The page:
These Signs Mean You Might Make A Good Politician, According To Science
The next four years may look bleak, but Millennials are fighting the Trump administration with every tactic at their disposal, including protesting, calling their representatives, and even running for political office themselves. If you are wondering how to tell if you’d make a good politician, a recent study out of the University of California, Los Angeles (UCLA) may be able to shed some light on personality traits that indicate whether you are truly meant to hold office. While having a ton of cash at your disposal and being born into a political dynasty can certainly help a person with their political aspirations, legislators also have to have the right temperament to survive being in the spotlight.
Graduate student Richard Hanania used the framework of the well-known Big Five personality inventory to learn more about "personality differences between politicians and the general public." For the study, published in the journal Personality and Individual Differences, 278 American state legislators and 2,586 respondents of approximately the same age completed a 50-item questionnaire online. The Big Five, also known as the Five Factor model, draws conclusions by measuring important dimensions of a person's personality and psyche such as conscientiousness, openness to experience, agreeableness, extraversion, and neuroticism.
The study's results revealed that politicians differed from the average American on every single factor. "Politicians are more Extraverted, Agreeable, Emotionally Stable, and Conscientious than the general public," Hanania explains. "At the same time, they are slightly lower on Intellect/Imagination." Politicians scored lower in general on the traits of Openness and Neuroticism, meaning that as a group they are generally less imaginative and emotional.
While the sample size of politicians was fairly small, and more in-depth research is certainly required before conclusions can be made, it's fun to see if your personality aligns with Politician's findings. Here are some signs based on this study's results that you might make an excellent politician. Take the Big Five test here.
1. You Enjoy Hard Work
Hanania found that politicians scored higher than the average public on the trait of contentiousness, so those planning to jump into the political circus need to be prepared for an uphill battle. Successful politicians tend to be highly organized and thorough in their work. Paying attention to detail is key, and as we know from Scandal and House of Cards, it helps to be a good planner.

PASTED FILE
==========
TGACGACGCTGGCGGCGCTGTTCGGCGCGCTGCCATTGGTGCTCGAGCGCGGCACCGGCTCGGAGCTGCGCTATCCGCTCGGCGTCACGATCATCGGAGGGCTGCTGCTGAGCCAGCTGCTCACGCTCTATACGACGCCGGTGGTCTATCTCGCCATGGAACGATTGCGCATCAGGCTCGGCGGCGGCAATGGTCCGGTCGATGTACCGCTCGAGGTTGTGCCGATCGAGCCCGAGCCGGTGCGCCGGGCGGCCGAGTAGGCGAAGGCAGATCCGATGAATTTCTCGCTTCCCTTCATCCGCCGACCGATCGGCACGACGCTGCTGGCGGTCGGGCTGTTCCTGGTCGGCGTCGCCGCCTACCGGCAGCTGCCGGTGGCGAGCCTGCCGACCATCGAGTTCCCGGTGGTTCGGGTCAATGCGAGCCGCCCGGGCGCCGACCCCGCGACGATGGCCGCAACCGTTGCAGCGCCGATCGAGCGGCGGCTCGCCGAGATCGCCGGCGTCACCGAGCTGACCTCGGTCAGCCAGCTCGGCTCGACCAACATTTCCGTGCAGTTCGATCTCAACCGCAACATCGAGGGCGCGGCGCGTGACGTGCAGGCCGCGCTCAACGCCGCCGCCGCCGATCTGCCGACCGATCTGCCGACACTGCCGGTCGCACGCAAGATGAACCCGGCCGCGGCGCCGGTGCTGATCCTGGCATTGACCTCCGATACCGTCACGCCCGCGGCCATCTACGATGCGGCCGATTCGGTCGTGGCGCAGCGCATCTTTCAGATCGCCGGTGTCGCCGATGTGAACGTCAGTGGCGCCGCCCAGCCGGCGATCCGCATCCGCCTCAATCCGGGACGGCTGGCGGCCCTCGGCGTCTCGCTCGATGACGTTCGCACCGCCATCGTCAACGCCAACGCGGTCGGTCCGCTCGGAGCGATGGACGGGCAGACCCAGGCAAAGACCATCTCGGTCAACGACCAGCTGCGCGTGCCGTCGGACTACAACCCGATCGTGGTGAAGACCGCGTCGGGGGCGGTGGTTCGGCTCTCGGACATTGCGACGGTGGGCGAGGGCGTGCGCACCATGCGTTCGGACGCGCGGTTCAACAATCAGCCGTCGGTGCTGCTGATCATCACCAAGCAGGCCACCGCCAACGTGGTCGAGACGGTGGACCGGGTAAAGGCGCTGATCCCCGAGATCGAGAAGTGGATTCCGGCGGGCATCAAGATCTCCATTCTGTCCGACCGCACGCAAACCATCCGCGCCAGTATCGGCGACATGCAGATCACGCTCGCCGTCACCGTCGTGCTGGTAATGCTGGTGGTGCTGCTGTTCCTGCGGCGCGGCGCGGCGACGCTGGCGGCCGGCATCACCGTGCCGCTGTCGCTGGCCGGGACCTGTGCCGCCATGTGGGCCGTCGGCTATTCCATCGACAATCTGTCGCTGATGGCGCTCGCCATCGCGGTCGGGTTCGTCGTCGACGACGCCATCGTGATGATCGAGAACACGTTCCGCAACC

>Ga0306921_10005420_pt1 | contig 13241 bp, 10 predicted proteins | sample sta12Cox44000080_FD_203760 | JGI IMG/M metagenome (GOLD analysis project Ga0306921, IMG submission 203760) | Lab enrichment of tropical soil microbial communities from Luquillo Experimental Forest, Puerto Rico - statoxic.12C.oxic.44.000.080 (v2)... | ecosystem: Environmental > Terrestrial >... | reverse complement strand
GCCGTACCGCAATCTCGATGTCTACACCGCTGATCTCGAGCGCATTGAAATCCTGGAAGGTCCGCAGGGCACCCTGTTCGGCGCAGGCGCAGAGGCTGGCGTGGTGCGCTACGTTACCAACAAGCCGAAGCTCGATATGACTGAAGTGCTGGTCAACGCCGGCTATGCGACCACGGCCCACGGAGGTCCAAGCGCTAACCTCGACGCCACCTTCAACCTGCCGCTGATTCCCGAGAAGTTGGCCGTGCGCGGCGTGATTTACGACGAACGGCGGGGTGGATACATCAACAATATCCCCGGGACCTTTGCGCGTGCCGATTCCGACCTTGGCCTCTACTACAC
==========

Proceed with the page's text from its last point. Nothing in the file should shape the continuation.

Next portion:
2. You're Always Willing To Lend A Sympathetic Ear
The study reveals that it also helps to have an agreeable personality if you are going into politics. Being sympathetic and kind can aid representatives in responsibilities such listening to the concerns of their constituents, comforting the grieving, and building a good rapport with the public during their campaigns. If you can remain friendly and genial when dealing with a constant flow of new people, then consider a life in politics.
3. You're A People Person
Do you love being the center of attention? The broad term Extraversion refers to specific traits such as being "talkative, energetic, and assertive" — and politicians generally scored highly on it. Because they have to deal with people all day, not to mention all that hand shaking and baby-kissing, those who go into politics tend to be outgoing and social. If you love a good party and chatting with friends and strangers alike, you were probably meant for public affairs.
4. You're Not Typically An Anxious Person
From the headlines and the setbacks to the in-fighting, we all know that a career in government is not the chillest of lives. Politicians tended to score lower on the trait of neuroticism, meaning they are less likely to become frequently anxious and are not particularly emotionally sensitive. If you can remain unflappable and maintain an Obama-level calm in the face of controversy, then go get yourself elected, my friend!
5. You're Highly Focused And Don't Mind Being Bored
"Hanania speculated that the prospect of a life of committee hearings and debates might put off people with more artistic tendencies, hence the lower Openness to Experience among politicians, which is a sign of less creativity and interest in new things," suggests Christian Jarrett in BPS Research Digest. Those who are less artistically inclined may be better suited for politics according to the study, but Democrats did score higher than Republicans on this trait.
So: Now that you know whether you're suited to politics, how do you actually run for office? Start here. You've got this.